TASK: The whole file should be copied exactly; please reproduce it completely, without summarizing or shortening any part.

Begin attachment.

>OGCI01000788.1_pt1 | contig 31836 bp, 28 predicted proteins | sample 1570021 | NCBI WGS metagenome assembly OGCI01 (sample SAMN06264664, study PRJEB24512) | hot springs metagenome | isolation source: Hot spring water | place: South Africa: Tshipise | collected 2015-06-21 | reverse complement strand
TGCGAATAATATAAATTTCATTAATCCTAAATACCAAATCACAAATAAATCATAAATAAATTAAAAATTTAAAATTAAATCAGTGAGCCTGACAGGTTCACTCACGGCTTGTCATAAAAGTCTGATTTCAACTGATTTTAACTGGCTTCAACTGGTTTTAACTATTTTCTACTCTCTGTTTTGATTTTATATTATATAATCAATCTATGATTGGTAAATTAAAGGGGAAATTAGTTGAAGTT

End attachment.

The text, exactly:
>OGCI01000788.1_pt1 | contig 31836 bp, 28 predicted proteins | sample 1570021 | NCBI WGS metagenome assembly OGCI01 (sample SAMN06264664, study PRJEB24512) | hot springs metagenome | isolation source: Hot spring water | place: South Africa: Tshipise | collected 2015-06-21 | reverse complement strand
TGCGAATAATATAAATTTCATTAATCCTAAATACCAAATCACAAATAAATCATAAATAAATTAAAAATTTAAAATTAAATCAGTGAGCCTGACAGGTTCACTCACGGCTTGTCATAAAAGTCTGATTTCAACTGATTTTAACTGGCTTCAACTGGTTTTAACTATTTTCTACTCTCTGTTTTGATTTTATATTATATAATCAATCTATGATTGGTAAATTAAAGGGGAAATTAGTTGAAGTT